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Red Line riders terrified when youths take over PA system

“The MBTA Subway Operations team will work with Transit Police to help find way[s] to reduce these incidents."

Craig F. Walker/Globe Staff
An inbound Red Line train arrived at the Broadway T Station last month. Craig F. Walker/Globe Staff

Passengers on a recent Red Line trip were startled when they heard shouting coming over the public address system, leading to fears that someone might have taken over the train.

But yelling into the intercom was all the offenders could do, according to the MBTA, which says it isn’t possible for outsiders to access the train’s controls.

“There have been some incidents in which youths have behaved imprudently by breaking into the cab in the middle of the train set (that’s where they gain access to the microphone for the P.A. system),” Joe Pesaturo, a spokesperson for the MBTA said in an email.

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“There is nothing the youths can do in the center cab except use the microphone,” Pesaturo said. “All of the functional elements and controls for train operation are limited to the front cab in the train’s first car.”

Still, it was enough to make someone aboard call police, Kate Darling, an attorney and robot ethicist for MIT, told The Boston Globe.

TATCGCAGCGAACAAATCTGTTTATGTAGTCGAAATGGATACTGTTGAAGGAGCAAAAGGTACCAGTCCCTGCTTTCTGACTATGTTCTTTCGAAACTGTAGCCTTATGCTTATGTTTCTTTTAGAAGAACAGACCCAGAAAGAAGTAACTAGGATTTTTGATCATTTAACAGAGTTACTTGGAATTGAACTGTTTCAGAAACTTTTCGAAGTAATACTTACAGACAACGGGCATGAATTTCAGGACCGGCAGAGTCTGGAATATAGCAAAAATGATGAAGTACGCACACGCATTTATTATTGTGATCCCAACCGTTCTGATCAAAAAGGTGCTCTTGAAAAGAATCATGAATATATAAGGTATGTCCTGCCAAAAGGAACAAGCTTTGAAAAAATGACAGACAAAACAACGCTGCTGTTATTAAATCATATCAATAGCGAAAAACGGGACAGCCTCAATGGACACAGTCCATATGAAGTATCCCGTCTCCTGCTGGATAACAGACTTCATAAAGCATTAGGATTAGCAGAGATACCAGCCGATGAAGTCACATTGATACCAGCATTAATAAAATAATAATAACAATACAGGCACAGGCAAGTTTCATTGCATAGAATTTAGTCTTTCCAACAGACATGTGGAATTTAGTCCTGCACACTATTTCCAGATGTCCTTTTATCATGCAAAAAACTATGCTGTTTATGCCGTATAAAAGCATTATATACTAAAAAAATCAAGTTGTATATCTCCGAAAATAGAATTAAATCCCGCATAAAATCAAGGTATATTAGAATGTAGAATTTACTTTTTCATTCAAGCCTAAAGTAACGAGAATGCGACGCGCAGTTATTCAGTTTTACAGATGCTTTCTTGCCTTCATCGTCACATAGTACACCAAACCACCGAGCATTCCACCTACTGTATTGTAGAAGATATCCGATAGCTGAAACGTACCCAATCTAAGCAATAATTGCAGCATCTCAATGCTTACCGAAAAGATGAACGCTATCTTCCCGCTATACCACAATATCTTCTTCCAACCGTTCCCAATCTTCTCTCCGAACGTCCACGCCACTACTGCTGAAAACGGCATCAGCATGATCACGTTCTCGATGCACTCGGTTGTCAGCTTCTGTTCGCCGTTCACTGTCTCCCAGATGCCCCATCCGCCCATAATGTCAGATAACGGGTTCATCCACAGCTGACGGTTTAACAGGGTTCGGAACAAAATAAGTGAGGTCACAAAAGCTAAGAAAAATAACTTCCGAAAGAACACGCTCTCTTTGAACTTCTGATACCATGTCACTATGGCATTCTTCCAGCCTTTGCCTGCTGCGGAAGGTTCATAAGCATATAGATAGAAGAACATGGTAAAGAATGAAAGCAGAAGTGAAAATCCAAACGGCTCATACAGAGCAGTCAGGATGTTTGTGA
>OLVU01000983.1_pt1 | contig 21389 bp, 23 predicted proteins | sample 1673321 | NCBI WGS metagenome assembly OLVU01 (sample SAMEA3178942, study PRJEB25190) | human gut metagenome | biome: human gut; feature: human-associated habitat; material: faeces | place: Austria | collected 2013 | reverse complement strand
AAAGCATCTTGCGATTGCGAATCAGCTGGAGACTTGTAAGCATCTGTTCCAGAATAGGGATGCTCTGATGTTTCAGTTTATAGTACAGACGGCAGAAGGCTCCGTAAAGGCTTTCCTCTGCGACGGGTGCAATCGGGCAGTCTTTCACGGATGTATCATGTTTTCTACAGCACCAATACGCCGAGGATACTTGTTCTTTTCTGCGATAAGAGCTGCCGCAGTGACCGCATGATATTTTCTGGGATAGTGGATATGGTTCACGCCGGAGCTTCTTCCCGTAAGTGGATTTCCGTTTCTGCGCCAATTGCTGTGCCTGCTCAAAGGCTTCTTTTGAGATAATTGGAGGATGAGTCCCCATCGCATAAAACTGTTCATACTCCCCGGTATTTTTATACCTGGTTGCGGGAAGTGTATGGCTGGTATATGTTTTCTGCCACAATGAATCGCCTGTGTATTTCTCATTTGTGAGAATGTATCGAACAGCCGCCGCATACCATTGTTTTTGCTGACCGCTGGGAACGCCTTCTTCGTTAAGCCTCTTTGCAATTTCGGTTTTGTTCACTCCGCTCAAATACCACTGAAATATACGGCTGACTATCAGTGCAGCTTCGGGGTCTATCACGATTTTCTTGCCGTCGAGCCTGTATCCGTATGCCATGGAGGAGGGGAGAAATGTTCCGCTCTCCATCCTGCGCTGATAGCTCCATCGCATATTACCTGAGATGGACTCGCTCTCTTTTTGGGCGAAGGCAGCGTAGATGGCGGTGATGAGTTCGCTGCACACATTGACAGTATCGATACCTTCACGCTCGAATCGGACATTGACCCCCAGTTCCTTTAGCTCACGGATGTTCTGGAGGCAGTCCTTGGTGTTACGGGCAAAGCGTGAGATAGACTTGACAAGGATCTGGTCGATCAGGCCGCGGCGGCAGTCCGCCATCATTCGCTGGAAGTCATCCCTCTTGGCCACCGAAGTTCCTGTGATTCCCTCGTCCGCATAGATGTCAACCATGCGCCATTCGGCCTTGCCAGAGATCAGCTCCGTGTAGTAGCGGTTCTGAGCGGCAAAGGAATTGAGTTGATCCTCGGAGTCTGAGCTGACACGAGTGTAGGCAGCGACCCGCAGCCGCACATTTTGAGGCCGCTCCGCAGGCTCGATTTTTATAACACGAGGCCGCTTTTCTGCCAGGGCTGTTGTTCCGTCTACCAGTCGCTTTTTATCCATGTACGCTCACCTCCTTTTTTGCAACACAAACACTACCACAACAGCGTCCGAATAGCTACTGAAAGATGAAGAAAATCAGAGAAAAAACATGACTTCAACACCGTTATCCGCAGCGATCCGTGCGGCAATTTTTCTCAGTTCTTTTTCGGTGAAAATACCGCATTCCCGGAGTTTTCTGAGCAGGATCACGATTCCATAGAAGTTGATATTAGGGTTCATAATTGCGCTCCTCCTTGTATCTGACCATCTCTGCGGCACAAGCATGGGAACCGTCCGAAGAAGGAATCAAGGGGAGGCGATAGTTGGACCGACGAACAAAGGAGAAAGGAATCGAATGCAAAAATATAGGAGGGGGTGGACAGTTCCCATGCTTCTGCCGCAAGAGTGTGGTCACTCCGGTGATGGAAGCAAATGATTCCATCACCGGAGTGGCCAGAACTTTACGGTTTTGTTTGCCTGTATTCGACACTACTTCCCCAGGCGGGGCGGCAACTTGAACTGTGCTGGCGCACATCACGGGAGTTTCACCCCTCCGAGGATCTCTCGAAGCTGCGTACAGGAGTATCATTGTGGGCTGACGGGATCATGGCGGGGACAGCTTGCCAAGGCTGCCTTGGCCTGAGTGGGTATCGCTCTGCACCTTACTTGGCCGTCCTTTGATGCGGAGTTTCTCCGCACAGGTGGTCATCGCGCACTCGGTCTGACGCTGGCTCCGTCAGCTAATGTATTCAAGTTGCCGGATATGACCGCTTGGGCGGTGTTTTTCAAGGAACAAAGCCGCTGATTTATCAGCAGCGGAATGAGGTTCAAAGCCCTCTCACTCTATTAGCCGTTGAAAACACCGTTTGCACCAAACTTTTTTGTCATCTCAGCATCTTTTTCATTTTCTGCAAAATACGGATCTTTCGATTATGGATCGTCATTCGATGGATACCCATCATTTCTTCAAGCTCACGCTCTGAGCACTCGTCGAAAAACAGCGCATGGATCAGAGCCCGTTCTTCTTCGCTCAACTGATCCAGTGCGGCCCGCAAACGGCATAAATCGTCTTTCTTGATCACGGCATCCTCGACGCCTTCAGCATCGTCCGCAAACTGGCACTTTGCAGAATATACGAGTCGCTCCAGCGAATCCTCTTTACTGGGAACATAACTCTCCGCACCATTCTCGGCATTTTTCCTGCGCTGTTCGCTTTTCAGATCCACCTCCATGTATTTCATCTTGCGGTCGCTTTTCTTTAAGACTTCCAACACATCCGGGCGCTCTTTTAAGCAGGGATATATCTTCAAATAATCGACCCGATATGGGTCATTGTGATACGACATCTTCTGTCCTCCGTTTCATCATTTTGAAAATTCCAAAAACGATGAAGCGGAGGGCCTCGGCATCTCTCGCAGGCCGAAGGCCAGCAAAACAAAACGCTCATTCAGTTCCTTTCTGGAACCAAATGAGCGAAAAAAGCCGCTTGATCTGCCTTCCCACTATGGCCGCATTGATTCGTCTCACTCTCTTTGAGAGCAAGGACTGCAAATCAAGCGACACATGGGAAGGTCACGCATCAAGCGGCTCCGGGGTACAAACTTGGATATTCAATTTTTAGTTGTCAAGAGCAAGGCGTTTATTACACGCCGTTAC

“Anything that was being said to the intercom was just like shouting … It’s so scary being in a train and not knowing who has control of the train,” she told the newspaper.

But the train operator is the only one who has control of it, regardless of who is using the P.A. system, according to Pesaturo.

“The MBTA Subway Operations team will work with Transit Police to help find way[s] to reduce these incidents of youths breaking into the cabs in the middle of the trains,” he said.

On the same train, a teenager also used a smoke extinguisher in one of the cabins.

Instead of riding the train to her usual stop, Darling said she got off at Charles Street station and took the 26-minute walk to MIT. Most of the other passengers also got off there, according to the Globe.

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“It’s not unusual for the train to, like, stop and start a bunch, but in combination we just weren’t sure what was going on,’’ she said, according to the Globe. “We were alarmed so we were glad to be able to get off the train.”

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